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JOURNAL ARTICLE

Heat-Related Illnesses

Robert Gauer, Bryce K Meyers
American Family Physician 2019 April 15, 99 (8): 482-489
30990296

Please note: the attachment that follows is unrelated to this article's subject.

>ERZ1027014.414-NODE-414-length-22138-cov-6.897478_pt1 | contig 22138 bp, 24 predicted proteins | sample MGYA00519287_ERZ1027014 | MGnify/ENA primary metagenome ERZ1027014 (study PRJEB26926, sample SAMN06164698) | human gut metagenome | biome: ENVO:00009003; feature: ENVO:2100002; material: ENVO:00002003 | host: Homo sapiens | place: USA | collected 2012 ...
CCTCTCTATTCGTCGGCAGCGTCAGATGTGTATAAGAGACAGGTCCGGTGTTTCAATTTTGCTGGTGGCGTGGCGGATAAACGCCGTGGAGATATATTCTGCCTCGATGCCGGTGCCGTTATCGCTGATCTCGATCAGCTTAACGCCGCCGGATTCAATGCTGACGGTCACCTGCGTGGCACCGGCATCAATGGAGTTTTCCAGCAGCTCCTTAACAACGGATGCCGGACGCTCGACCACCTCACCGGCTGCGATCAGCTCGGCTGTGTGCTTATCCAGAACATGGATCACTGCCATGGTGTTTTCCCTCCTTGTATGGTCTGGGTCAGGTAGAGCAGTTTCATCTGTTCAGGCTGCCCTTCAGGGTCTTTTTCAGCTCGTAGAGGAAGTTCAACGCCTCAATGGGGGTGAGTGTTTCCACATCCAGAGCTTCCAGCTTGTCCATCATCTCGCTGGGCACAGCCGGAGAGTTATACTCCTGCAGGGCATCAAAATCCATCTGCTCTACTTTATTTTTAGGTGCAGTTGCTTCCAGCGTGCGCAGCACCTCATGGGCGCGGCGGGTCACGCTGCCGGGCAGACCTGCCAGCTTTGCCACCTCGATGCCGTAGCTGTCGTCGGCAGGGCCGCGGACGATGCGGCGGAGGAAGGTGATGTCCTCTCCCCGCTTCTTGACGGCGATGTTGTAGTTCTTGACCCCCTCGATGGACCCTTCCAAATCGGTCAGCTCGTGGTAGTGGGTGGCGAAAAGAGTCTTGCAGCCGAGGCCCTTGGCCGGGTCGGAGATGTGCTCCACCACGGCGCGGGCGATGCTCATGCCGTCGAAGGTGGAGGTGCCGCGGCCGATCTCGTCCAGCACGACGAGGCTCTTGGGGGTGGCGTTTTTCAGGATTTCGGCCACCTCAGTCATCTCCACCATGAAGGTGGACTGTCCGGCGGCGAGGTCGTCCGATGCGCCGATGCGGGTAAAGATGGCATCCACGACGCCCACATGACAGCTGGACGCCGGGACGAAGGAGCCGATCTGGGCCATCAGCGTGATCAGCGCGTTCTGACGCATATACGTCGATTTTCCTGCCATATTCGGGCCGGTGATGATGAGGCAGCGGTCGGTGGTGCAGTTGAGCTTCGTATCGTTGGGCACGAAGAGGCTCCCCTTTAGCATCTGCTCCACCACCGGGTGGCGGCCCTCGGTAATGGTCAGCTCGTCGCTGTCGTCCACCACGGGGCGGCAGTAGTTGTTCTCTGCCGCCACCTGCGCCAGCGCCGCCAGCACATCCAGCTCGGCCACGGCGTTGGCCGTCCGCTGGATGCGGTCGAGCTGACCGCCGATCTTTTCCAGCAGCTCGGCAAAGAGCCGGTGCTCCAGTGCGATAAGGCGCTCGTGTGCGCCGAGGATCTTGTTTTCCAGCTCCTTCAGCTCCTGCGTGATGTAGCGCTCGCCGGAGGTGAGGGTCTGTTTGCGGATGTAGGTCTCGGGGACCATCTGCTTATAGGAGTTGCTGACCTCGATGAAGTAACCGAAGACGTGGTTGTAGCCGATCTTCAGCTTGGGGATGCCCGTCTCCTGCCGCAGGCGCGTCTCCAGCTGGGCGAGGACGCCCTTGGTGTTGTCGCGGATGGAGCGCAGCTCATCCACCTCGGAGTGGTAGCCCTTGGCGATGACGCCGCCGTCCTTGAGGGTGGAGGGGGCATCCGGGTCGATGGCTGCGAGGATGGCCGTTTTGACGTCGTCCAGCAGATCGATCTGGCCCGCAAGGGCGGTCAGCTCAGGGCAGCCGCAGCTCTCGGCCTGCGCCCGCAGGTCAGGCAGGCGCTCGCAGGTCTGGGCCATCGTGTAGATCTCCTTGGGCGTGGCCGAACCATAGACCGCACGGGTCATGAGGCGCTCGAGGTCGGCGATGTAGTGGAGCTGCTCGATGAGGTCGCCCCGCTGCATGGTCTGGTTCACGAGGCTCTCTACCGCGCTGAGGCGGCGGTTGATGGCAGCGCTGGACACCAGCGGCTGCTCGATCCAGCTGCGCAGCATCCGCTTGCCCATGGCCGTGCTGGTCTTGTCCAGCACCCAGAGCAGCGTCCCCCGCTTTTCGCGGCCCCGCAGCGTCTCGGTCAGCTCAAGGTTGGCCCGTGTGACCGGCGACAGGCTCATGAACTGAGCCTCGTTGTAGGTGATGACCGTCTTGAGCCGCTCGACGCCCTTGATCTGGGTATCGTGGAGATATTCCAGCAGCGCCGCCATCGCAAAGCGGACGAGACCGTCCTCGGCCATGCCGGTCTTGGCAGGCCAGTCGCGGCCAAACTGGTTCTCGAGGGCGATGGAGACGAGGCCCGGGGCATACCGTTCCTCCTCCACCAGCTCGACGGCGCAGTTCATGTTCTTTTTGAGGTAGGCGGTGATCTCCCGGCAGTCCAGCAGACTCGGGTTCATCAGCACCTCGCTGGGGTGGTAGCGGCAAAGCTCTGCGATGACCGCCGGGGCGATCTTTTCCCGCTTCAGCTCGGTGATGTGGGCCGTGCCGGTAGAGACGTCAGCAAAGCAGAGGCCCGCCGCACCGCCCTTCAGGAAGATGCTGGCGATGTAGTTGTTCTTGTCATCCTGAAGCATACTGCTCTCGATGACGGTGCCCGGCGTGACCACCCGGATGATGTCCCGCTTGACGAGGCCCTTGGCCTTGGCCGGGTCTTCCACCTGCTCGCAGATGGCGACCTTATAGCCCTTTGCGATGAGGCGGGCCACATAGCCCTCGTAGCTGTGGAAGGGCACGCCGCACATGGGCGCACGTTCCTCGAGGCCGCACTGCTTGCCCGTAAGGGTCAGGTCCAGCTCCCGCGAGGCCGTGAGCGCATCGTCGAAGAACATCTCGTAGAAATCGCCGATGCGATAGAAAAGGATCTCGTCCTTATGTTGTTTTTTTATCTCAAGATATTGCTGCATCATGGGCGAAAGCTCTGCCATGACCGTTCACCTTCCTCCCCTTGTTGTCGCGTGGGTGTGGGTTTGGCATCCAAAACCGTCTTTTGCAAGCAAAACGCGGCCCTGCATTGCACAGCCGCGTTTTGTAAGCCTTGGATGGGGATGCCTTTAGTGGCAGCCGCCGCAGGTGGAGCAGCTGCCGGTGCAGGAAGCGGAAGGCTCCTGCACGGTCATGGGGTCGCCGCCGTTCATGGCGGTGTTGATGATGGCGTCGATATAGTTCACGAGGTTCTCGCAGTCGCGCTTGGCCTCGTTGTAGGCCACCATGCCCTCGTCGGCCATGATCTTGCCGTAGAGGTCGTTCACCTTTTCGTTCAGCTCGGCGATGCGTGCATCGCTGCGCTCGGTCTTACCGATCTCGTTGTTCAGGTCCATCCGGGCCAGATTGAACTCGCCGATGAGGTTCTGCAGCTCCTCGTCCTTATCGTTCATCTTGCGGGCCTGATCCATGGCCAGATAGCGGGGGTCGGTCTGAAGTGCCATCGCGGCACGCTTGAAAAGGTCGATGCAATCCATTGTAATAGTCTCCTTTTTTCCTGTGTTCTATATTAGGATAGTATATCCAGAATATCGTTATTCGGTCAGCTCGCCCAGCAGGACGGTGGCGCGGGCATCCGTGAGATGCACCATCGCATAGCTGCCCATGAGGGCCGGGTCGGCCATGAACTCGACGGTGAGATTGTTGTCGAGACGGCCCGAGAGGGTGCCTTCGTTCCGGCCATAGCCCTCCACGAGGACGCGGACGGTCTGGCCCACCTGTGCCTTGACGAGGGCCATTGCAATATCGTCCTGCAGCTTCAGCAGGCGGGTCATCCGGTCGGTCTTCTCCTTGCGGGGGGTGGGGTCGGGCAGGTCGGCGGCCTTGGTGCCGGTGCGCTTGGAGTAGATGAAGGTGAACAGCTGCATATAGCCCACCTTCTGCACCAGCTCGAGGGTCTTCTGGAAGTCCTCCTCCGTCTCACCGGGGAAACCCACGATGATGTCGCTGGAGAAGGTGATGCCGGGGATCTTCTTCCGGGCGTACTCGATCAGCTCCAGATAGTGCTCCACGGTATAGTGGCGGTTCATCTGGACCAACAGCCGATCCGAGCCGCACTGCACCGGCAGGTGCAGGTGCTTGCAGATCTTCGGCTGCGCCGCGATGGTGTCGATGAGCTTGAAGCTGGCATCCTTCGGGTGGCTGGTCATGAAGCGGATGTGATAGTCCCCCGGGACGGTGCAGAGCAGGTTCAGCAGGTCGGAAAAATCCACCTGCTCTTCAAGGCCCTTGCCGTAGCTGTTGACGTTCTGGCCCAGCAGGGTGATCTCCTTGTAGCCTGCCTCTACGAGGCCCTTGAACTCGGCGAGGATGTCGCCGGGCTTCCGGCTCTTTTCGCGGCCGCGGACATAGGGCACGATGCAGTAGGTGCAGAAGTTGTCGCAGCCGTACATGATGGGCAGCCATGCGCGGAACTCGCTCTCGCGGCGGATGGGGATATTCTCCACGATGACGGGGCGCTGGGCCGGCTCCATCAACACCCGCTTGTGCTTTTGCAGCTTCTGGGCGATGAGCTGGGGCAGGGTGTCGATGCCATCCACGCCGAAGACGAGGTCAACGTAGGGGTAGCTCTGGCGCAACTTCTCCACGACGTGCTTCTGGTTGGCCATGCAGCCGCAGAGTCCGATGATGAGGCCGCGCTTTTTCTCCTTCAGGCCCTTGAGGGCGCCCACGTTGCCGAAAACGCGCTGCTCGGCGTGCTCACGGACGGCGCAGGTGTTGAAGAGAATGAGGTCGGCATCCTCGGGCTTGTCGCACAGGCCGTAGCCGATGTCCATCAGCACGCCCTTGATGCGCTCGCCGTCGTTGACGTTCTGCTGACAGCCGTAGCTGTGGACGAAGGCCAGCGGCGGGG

Heat-related illnesses comprise a spectrum of syndromes resulting from disruption of thermoregulation in people exposed to high environmental heat. Symptoms range from heat edema and exercise-associated muscle cramps to exercise-associated collapse, heat exhaustion, and life-threatening heat stroke. Athletes, outdoor laborers, and military personnel are at greatest risk. Several intrinsic and extrinsic factors increase the risk of heat-related illness, including medical conditions, environmental factors, medication use, and inadequate acclimatization. Proper recognition and treatment are effective in preventing adverse outcomes. Management of the mildest forms of heat-related illness (e.g., heat edema, exercise-associated muscle cramps) is largely supportive, and sequelae are rare. Heat exhaustion is characterized by cardiovascular hypoperfusion and a rectal core temperature up to 104°F without central nervous dysfunction. Mild cooling, rest, and hydration are recommended. Heat stroke is a medical emergency in which patients present with rectal core temperature of 105°F or greater, multiorgan damage, and central nervous dysfunction. Ice water or cold water immersion is recommended. Patients adequately cooled within 30 minutes have excellent outcomes. Patients with heat stroke generally require hospitalization to monitor for medical complications despite rapid cooling. People diagnosed with heat stroke or severe heat-related illness should refrain from physical activity for at least seven days after release from medical care, then gradually begin activity over two to four weeks. Acclimatization, adequate hydration, and avoidance of activities during extreme heat are the most effective measures to reduce the incidence of heat-related illnesses.

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